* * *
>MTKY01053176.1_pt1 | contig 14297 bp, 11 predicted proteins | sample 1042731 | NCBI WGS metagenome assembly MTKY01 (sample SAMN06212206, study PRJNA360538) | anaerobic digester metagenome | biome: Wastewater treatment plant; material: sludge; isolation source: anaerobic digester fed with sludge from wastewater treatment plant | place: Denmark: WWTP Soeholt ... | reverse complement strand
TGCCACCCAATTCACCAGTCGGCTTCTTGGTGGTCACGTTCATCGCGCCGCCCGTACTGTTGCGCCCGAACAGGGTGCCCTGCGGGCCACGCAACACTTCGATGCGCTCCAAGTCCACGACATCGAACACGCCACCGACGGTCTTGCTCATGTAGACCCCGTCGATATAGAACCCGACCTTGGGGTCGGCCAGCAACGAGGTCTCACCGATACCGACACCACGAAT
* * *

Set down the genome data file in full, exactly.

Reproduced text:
>MTKY01053176.1_pt1 | contig 14297 bp, 11 predicted proteins | sample 1042731 | NCBI WGS metagenome assembly MTKY01 (sample SAMN06212206, study PRJNA360538) | anaerobic digester metagenome | biome: Wastewater treatment plant; material: sludge; isolation source: anaerobic digester fed with sludge from wastewater treatment plant | place: Denmark: WWTP Soeholt ... | reverse complement strand
TGCCACCCAATTCACCAGTCGGCTTCTTGGTGGTCACGTTCATCGCGCCGCCCGTACTGTTGCGCCCGAACAGGGTGCCCTGCGGGCCACGCAACACTTCGATGCGCTCCAAGTCCACGACATCGAACACGCCACCGACGGTCTTGCTCATGTAGACCCCGTCGATATAGAACCCGACCTTGGGGTCGGCCAGCAACGAGGTCTCACCGATACCGACACCACGAAT